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For CVS, Social Good Was Not a Factor

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Social Good had nothing to do with CVS’ decision not to sell cigarettes

CVS announced that it will discontinue selling cigarettes by the middle of 2014.

It is tempting to think that social good played a role in this decision. After all, smoking is the number 1 cause of preventable cancer deaths, and by discouraging smoking , CVS is saving lives. Therefore, doesn’t that mean that CVS must have been motivated, at least in part,  by a wish to do the right thing. NOT AT ALL

Do you remember when Walmart decided to stop selling guns in 2006? It provided a lift to the anti-gun crowd as well as those who believe in the fairy tale of Corporate Social Responsibility. Walmart’s stated reason was a desire to focus less on rural areas. And in 2009 economic downturn, guns were put back on the shelves.

CVS has strong business reasons to stop selling cigarettes

  • Tobacco sales revenue continues to decline nationally
  • only 2% of CVS revenue comes from tobacco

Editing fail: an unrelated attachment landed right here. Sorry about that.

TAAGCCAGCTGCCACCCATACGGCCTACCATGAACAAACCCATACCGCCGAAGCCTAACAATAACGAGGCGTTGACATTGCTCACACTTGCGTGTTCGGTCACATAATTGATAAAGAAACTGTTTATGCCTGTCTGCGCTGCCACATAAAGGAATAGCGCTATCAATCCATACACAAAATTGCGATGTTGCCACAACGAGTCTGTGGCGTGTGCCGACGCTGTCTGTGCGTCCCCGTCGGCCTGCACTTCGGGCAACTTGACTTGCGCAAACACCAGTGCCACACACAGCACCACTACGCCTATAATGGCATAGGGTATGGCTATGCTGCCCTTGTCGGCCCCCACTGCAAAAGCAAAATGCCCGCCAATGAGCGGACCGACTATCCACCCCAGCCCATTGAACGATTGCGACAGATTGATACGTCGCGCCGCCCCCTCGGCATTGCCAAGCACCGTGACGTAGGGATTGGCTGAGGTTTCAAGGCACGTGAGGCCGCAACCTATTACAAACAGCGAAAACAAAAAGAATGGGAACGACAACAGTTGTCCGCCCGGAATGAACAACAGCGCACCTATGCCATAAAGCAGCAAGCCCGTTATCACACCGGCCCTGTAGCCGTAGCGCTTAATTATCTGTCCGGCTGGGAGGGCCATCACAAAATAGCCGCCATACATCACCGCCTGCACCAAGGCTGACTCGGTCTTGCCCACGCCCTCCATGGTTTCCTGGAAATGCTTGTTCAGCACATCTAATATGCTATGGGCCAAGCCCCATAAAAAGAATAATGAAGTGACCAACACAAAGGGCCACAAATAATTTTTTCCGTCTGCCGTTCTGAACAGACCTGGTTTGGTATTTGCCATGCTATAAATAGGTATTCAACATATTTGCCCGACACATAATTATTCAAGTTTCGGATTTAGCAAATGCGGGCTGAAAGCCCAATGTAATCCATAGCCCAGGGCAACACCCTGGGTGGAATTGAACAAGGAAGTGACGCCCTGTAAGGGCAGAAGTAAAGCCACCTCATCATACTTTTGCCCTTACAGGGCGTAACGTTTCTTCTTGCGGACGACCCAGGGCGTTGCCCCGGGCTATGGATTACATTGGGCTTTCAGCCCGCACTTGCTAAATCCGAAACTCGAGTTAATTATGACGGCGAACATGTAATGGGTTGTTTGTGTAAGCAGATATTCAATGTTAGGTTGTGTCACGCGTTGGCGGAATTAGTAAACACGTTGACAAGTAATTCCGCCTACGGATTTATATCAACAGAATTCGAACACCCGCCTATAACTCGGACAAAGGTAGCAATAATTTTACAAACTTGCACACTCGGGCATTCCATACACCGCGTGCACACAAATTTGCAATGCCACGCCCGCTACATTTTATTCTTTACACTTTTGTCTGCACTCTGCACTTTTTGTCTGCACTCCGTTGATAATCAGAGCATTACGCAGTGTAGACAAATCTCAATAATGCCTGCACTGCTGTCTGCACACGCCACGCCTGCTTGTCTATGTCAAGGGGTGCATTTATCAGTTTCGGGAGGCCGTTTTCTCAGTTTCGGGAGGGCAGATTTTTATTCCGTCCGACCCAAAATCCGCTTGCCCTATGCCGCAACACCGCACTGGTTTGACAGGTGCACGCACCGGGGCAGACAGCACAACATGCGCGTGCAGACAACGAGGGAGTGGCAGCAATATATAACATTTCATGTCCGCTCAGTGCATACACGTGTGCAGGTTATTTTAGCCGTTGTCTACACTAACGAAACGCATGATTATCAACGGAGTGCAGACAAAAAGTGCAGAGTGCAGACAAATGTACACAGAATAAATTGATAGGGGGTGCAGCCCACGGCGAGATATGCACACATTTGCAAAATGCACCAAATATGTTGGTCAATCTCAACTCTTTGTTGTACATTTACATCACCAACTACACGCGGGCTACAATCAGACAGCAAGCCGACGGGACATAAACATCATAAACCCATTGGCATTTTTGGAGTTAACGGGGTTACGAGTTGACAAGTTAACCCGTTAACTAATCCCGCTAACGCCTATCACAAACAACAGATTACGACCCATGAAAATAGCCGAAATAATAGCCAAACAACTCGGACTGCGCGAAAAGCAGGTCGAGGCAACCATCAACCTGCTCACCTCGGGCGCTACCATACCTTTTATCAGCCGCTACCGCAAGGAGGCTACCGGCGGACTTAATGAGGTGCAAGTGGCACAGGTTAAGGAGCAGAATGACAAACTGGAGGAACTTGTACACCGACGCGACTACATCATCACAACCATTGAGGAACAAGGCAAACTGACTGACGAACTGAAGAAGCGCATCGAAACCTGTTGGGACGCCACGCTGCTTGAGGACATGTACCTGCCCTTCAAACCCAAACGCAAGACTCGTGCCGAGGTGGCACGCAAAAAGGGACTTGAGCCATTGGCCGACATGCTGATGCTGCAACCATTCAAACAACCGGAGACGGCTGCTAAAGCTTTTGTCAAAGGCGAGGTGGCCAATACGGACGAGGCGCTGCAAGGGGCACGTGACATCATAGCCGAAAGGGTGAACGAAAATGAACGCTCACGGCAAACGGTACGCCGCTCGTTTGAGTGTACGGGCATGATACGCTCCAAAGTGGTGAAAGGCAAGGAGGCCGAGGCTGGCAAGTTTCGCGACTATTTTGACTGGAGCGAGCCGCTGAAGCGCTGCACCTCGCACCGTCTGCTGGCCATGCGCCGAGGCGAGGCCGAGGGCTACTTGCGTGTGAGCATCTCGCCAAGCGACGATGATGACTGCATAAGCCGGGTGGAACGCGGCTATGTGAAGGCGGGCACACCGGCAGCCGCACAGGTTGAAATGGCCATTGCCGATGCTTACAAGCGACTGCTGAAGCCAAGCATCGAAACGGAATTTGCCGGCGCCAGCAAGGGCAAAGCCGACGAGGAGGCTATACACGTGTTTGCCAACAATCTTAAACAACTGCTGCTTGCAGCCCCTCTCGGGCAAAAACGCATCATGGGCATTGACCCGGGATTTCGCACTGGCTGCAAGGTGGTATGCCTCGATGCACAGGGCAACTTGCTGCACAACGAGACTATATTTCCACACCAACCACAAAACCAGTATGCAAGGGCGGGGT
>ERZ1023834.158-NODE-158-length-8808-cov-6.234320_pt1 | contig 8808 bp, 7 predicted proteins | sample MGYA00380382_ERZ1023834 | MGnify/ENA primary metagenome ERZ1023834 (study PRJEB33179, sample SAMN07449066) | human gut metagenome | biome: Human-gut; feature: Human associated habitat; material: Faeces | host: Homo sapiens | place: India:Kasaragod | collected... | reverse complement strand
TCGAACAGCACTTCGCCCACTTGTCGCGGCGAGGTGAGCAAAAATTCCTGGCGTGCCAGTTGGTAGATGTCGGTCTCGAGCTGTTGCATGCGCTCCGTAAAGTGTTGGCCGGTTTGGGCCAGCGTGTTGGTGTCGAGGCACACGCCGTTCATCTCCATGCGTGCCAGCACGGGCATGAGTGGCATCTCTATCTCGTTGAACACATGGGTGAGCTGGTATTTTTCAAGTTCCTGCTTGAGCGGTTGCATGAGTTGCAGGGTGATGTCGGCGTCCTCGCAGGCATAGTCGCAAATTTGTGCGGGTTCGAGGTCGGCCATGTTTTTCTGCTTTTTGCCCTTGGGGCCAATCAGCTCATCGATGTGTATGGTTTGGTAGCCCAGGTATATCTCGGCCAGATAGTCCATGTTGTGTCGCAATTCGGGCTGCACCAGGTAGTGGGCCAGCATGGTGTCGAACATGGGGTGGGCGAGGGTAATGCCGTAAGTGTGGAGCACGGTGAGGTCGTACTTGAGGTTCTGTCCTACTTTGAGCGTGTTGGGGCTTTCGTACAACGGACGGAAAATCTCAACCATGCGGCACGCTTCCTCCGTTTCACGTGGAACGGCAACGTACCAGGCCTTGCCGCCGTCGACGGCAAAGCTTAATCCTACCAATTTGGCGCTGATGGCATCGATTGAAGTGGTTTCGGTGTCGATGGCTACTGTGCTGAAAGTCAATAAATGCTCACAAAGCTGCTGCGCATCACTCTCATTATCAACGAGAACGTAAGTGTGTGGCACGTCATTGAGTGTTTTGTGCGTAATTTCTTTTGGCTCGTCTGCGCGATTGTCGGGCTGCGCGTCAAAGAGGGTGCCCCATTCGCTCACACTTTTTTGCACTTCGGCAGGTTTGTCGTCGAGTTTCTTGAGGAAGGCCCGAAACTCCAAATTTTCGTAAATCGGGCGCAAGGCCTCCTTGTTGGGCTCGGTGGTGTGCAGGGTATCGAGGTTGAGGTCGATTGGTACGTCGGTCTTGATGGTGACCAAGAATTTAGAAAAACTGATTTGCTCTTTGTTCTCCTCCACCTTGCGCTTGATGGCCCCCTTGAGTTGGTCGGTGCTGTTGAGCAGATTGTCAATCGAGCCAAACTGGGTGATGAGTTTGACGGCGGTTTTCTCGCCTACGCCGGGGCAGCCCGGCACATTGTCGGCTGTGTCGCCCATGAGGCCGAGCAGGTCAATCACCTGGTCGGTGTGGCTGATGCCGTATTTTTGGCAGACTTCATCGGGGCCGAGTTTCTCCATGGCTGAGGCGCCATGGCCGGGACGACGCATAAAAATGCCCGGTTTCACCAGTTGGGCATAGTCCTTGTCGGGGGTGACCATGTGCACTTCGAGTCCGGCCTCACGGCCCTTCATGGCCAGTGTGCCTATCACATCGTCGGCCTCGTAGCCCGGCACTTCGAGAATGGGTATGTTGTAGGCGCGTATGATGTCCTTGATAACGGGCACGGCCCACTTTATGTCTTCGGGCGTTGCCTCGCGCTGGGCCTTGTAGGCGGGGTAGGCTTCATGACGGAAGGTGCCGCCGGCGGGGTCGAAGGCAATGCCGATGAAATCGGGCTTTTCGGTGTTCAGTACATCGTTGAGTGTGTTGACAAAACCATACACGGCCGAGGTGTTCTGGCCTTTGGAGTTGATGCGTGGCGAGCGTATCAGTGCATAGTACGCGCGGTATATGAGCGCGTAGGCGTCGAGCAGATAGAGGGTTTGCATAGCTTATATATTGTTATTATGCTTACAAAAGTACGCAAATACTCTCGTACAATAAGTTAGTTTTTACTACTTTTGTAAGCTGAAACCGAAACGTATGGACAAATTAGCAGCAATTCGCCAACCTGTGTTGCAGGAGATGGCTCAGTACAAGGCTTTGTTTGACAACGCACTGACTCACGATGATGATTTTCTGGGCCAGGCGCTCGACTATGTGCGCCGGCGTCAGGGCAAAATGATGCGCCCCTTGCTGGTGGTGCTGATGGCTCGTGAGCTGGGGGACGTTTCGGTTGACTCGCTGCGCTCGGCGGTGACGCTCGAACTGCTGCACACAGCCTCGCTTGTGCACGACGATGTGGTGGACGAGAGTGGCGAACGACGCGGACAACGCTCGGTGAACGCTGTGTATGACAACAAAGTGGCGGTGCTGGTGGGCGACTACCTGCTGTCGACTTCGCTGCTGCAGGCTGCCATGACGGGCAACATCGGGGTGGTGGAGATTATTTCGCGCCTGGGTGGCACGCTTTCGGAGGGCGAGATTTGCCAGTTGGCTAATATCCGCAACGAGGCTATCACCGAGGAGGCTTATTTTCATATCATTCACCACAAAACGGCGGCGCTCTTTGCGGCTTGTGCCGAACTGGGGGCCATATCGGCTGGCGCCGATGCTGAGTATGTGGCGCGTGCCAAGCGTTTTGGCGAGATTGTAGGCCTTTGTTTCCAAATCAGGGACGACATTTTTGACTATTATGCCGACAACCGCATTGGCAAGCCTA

• CVS sees growth as a healthcare provider
  • Healthcare providers don’t sell products that kill people
  • The ACA has provided a bolus of people who will need additional health care, and CVS is beginning to provide medical services right in their stores.
  • First mover advantage by proactively stopping tobacco sales before they need to.

To the last point, the CVS marketing has been brilliant. Every article in the paper and news article carries their new message: “we are now a health care company.” Remember when Don “fired” a tobacco company in Mad Men? the company was going to drop his ad agency, and before they announced it, Don wrote a letter to the NY Times saying they would no longer create ads for tobacco because of the negative health impact. It saved the company.

CVS is a corporation, an entity created to make money for its shareholders. CVS is not capable of any moral volition. In other words, it can’t tell right from wrong any more than a deaf person can hear music. There is nothing wrong with a corporation making money, but we should not mistake a business strategy for a moral decision. In a few years, if the health care strategy tanks and revenue starts to go down,  the smokes will be back at your corner CVS.

In the mean time, clearance sale anyone?

Comments

  1. Dave Todaro says

    Very insightful, Greg. Right on the mark.

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